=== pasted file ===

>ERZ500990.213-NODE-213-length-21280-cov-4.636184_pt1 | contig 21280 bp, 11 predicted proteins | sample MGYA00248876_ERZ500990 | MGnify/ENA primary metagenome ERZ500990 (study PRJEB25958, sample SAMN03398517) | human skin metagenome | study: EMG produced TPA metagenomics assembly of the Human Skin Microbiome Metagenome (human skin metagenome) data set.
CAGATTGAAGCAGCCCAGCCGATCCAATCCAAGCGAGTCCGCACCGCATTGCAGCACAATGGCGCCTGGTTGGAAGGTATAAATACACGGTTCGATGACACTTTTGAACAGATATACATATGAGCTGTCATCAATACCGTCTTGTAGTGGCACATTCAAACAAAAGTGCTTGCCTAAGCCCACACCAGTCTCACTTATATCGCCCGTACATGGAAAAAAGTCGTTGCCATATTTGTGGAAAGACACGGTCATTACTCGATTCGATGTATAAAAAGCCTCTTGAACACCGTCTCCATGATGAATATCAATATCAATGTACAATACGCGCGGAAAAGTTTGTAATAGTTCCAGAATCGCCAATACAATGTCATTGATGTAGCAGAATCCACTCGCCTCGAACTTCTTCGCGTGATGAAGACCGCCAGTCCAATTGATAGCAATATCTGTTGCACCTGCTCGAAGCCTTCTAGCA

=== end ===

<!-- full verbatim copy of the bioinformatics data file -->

>ERZ500990.213-NODE-213-length-21280-cov-4.636184_pt1 | contig 21280 bp, 11 predicted proteins | sample MGYA00248876_ERZ500990 | MGnify/ENA primary metagenome ERZ500990 (study PRJEB25958, sample SAMN03398517) | human skin metagenome | study: EMG produced TPA metagenomics assembly of the Human Skin Microbiome Metagenome (human skin metagenome) data set.
CAGATTGAAGCAGCCCAGCCGATCCAATCCAAGCGAGTCCGCACCGCATTGCAGCACAATGGCGCCTGGTTGGAAGGTATAAATACACGGTTCGATGACACTTTTGAACAGATATACATATGAGCTGTCATCAATACCGTCTTGTAGTGGCACATTCAAACAAAAGTGCTTGCCTAAGCCCACACCAGTCTCACTTATATCGCCCGTACATGGAAAAAAGTCGTTGCCATATTTGTGGAAAGACACGGTCATTACTCGATTCGATGTATAAAAAGCCTCTTGAACACCGTCTCCATGATGAATATCAATATCAATGTACAATACGCGCGGAAAAGTTTGTAATAGTTCCAGAATCGCCAATACAATGTCATTGATGTAGCAGAATCCACTCGCCTCGAACTTCTTCGCGTGATGAAGACCGCCAGTCCAATTGATAGCAATATCTGTTGCACCTGCTCGAAGCCTTCTAGCA